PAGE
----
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MET 61 20 MET 61 Introduction to Meteorology Virtual Temperature Noting that the partial pressure relationship requires: One can combine the above equations to form:

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MET 61 21 MET 61 Introduction to Meteorology Virtual Temperature Noting that the partial pressure relationship requires: One can combine the above equations to form: Do this on your own time!

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MET 61 22 MET 61 Introduction to Meteorology Virtual Temperature The ideal gas law can now be written as: T v is called the virtual temperature, which is used for moist air. In this way, the total pressure and density of the moist air are related by the ideal gas equation through the virtual temperature. The virtual temperature can also be approximated as:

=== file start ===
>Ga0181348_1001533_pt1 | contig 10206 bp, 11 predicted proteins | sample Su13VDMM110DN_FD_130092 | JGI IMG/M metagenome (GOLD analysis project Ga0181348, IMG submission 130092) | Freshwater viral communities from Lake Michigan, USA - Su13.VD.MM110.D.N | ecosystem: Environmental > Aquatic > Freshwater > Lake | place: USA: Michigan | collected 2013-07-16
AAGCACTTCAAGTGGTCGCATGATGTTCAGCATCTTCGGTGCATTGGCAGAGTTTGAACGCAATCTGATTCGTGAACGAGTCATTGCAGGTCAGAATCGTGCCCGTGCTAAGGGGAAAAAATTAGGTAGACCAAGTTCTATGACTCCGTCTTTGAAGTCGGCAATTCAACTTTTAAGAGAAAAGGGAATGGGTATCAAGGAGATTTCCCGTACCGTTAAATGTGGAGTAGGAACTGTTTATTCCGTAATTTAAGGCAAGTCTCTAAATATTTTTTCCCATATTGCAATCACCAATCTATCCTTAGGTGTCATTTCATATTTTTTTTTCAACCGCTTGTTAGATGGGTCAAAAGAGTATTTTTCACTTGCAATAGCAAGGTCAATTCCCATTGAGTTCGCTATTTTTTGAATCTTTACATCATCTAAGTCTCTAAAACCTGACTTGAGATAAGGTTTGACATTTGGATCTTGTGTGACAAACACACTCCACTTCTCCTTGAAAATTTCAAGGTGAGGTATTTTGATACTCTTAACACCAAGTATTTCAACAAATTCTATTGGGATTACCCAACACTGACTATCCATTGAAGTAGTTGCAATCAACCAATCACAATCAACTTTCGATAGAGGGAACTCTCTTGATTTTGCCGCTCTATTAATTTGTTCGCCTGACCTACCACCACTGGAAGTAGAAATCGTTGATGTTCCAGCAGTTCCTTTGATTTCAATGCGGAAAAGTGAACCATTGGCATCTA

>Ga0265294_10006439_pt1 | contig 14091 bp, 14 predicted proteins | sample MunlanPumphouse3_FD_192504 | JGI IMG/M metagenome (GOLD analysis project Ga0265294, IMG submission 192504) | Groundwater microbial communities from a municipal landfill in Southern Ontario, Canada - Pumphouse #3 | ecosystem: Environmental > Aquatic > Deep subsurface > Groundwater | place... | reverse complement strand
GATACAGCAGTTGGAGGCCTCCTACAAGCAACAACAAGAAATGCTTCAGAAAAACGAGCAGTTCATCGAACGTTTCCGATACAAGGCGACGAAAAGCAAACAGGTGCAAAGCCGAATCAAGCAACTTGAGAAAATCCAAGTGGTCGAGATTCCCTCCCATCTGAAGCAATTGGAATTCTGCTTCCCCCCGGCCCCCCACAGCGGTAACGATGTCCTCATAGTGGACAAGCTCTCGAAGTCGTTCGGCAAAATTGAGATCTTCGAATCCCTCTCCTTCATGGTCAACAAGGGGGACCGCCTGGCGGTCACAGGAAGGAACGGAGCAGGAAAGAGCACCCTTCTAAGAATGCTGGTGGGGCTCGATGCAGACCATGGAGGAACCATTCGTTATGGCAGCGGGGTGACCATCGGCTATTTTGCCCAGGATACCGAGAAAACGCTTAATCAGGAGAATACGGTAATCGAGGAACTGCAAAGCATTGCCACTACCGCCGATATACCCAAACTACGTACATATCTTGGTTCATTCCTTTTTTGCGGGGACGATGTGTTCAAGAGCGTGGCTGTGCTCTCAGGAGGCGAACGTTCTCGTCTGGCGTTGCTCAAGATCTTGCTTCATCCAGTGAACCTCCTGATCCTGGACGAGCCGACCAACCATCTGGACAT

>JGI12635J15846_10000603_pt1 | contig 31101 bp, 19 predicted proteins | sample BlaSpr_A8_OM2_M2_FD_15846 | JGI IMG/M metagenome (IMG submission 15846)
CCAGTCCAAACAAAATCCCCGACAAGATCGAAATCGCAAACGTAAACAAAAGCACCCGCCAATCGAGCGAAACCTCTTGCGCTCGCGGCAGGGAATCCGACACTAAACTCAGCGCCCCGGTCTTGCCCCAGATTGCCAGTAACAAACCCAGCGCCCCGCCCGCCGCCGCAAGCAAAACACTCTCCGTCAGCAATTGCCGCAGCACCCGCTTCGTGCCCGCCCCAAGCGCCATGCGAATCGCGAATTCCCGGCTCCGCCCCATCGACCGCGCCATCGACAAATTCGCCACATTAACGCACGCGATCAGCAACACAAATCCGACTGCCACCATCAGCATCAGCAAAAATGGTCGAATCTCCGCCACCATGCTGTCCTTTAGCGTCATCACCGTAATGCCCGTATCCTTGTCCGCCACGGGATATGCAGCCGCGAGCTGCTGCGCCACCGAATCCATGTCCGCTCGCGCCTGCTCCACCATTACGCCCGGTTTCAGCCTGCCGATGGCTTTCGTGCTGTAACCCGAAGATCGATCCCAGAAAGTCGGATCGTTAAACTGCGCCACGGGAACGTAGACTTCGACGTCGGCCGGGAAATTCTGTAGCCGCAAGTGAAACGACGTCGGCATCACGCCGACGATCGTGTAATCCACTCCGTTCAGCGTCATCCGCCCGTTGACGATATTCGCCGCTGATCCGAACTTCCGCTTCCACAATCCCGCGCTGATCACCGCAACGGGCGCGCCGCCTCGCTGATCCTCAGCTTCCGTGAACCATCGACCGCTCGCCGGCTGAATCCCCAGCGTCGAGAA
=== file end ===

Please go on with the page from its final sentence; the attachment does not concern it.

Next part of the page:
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MET 61 23 MET 61 Introduction to Meteorology Virtual Temperature The ideal gas law can now be written as: T v is called the virtual temperature, which is used for moist air. In this way, the total pressure and density of the moist air are related by the ideal gas equation through the virtual temperature. The virtual temperature can also be approximated as:

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MET 61 24 MET 61 Introduction to Meteorology Hydrostatic Balance (I) Pressure decrease produces a vertical pressure gradient force. Vertical pressure gradient force is balanced by gravity. p+ p p z